We have now spent nearly two years battling with COVID 19 and during this time it was established that over time the original virus undergoes mutations to give rise to different variants. Moreover, it was also acknowledged that development of such mutations is more likely in environments conducive to spread of COVID 19 infection. As a consequence, the World Health Organization and other expert organizations repeatedly emphasized the importance of equitable distribution of vaccines and other facilities and kept reminding us that “no one is safe until everyone is safe”.

Latest variant “Omicron” (B.1.1.529) from South Africa is added to the list of “variants of concern” along with alpha, beta, gamma and delta variants of COVID 19 which were responsible for the alarming  COVID 19 waves seen throughout the world from time to time.

The number of COVID 19 infected patients have been increasing rapidly in all regions of South Africa following the introduction of this new variant. The Omicron variant of COVID 19 was first detected on the 09th of November 2021 and has now been confirmed to have infected people in Botswana, Belgium,Hong Kong, Israel, United Kingdom and unfortunately Sri Lanka as well. Additionally, Germany and the Czech Republic are reportedly conducting further tests on a group of patients suspected to be infected with the Omicron variant.

It is now revealed that the first patient suspected to have contracted the Omicron variant was a patient who was not vaccinated and also did not obtain necessary treatment for a long-term immunodeficiency disease.

It has been reported that this new variant of COVID 19 virus has the potential to spread rapidly and challenge the natural immunity produced by the infection in previously infected individuals. However, further scientific research is underway to assess its impact on the vaccines that are currently in use. Experts in the field believe that the higher number of mutations in the genome when compared with other variants is a cause for concern.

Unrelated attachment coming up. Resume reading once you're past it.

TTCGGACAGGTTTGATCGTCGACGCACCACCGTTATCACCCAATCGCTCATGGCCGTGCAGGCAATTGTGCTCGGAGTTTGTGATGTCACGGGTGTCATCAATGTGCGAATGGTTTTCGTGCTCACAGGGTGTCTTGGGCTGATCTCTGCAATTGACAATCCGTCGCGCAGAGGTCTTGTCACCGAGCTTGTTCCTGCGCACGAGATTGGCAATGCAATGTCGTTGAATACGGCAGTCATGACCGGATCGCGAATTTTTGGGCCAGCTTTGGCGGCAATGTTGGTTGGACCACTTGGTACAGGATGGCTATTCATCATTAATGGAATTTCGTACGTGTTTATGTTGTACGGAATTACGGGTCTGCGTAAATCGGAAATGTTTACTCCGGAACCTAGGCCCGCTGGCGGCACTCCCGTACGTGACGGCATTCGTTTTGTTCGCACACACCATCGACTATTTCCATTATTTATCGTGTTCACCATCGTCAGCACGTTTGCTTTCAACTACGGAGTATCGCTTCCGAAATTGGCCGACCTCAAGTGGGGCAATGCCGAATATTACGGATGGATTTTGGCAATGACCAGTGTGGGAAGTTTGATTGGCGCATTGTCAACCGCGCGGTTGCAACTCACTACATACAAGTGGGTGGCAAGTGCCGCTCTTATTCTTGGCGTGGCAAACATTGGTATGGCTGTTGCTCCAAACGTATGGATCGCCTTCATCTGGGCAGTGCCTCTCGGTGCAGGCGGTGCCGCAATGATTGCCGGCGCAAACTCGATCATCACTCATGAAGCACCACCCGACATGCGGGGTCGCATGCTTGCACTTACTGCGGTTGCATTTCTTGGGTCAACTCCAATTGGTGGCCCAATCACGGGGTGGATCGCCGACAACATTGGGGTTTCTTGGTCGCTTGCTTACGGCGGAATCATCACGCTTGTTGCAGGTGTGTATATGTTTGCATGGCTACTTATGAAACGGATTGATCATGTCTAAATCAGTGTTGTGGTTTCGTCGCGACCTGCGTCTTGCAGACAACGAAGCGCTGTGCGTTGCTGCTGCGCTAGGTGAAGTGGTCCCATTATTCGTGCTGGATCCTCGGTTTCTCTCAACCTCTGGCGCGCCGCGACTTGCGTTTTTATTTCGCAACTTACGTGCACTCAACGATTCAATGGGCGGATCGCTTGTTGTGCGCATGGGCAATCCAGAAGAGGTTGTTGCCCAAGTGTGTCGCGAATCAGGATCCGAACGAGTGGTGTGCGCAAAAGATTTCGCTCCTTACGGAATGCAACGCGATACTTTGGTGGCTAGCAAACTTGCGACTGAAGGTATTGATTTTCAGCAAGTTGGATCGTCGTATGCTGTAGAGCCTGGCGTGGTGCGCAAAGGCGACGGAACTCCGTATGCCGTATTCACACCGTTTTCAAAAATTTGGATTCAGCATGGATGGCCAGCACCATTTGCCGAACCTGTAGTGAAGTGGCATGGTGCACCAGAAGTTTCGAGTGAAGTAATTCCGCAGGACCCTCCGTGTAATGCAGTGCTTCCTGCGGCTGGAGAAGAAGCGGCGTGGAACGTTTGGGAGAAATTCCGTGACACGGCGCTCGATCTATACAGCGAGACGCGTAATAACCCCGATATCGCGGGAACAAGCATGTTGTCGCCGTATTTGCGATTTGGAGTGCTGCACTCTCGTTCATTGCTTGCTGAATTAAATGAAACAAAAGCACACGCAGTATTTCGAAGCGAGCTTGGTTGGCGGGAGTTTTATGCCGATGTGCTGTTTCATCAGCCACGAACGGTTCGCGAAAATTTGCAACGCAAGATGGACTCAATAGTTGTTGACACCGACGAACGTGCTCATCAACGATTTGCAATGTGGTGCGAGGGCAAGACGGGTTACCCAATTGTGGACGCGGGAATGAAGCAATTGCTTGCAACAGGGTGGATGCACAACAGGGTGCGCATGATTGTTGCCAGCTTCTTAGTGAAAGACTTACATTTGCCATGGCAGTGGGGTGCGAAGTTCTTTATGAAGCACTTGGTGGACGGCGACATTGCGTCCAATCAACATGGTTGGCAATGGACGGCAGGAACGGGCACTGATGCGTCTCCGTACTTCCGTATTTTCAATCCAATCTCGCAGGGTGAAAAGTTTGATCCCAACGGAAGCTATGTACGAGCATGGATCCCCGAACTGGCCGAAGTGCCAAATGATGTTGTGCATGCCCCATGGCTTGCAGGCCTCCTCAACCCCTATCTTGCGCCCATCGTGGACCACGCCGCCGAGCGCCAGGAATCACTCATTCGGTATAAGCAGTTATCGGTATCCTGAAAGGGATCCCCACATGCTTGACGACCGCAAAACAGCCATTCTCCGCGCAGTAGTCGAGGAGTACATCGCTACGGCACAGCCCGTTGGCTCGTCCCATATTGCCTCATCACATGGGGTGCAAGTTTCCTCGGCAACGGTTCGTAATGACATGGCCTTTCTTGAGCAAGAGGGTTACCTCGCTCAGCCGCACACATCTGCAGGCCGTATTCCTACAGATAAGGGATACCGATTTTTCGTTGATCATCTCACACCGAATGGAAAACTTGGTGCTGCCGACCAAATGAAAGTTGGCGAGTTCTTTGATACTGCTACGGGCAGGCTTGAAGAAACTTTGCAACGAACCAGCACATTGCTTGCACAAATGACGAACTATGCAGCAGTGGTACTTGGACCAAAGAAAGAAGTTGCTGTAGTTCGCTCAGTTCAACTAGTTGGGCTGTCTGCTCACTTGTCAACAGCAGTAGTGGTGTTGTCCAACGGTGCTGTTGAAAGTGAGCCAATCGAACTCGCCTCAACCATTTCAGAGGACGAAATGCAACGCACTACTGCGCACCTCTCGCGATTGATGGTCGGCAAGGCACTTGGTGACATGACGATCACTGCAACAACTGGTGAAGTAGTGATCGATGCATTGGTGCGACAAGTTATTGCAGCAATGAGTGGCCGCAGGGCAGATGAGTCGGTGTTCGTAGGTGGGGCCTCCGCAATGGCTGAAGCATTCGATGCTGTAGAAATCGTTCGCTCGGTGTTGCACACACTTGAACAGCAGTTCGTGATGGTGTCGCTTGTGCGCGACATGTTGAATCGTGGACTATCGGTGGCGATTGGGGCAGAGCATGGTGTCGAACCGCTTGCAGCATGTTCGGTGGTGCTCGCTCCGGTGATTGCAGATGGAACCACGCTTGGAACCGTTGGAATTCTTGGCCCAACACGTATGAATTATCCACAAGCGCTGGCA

As a nation it is important to recollect the experience of facing three COVID 19 waves along with the rapid spread of Delta variant in the country which was managed without disintegration of the country’s health system.

Regardless of the type of variant, strictly adhering to the basic COVID 19 preventive measures we already know such as maintaining physical distance, proper use of face masks when leaving homeland regular hand washing is our responsibility.

The protection acquired through vaccination against variants of concern such as the rapidly spreading Deta variant, is clearly evident with countries having high vaccination coverage reporting much lower number of deaths due to COVID 19 than times prior to vaccination. It is also revealed that among those who have completed vaccination, there is 84% reduction in hospitalization due to COVID 19.

By obtaining both doses of the vaccine, and the Booster dose, you can be protected from severity and the fatalities of Covid 19 strains. Ministry of Health, Sri Lanka has now defined the fully vaccinated status. Its your responsibility to become fully vaccinated by availing free vaccination the services rendered by the public health authorities.

Overcrowded, enclosed spaces without ventilation increases the risk of spread of COVID 19 infection. The COVID 19 virus especially transmits faster in places like crowded restaurants and weddings which take place in enclosed spaces where people eat together at the same time. Such places and occasions should be avoided as much as possible or at least the time spent  should be curtailed to avoid the spread of infection. If we all keep this in mind during the upcoming festive season, we can reduce the risk of a major COVID wave in the country.

As responsible citizens, by adhering to the health guidelines and embracing a scientific approach towards the prevention of spread of COVID 19 we will certainly be able to overcome this challenge as well.

COVID-19 disease caused by Omicron can be mild or serious. For some people, symptoms can even lead to death. Protect yourself:

💉 Get vaccinated  – Two Doses of Covid vaccine and Booster

↔️ Keep a safe distance (1.5 m) and avoid crowds 

😷 Wear a well-fitted mask 

💨 Keep indoor spaces ventilated

💪 Cover coughs and sneezes

👐 Clean hands often – Soap and water, while sanitizer when appropriate

Source: Health Promotion Bureau of Sri Lanka

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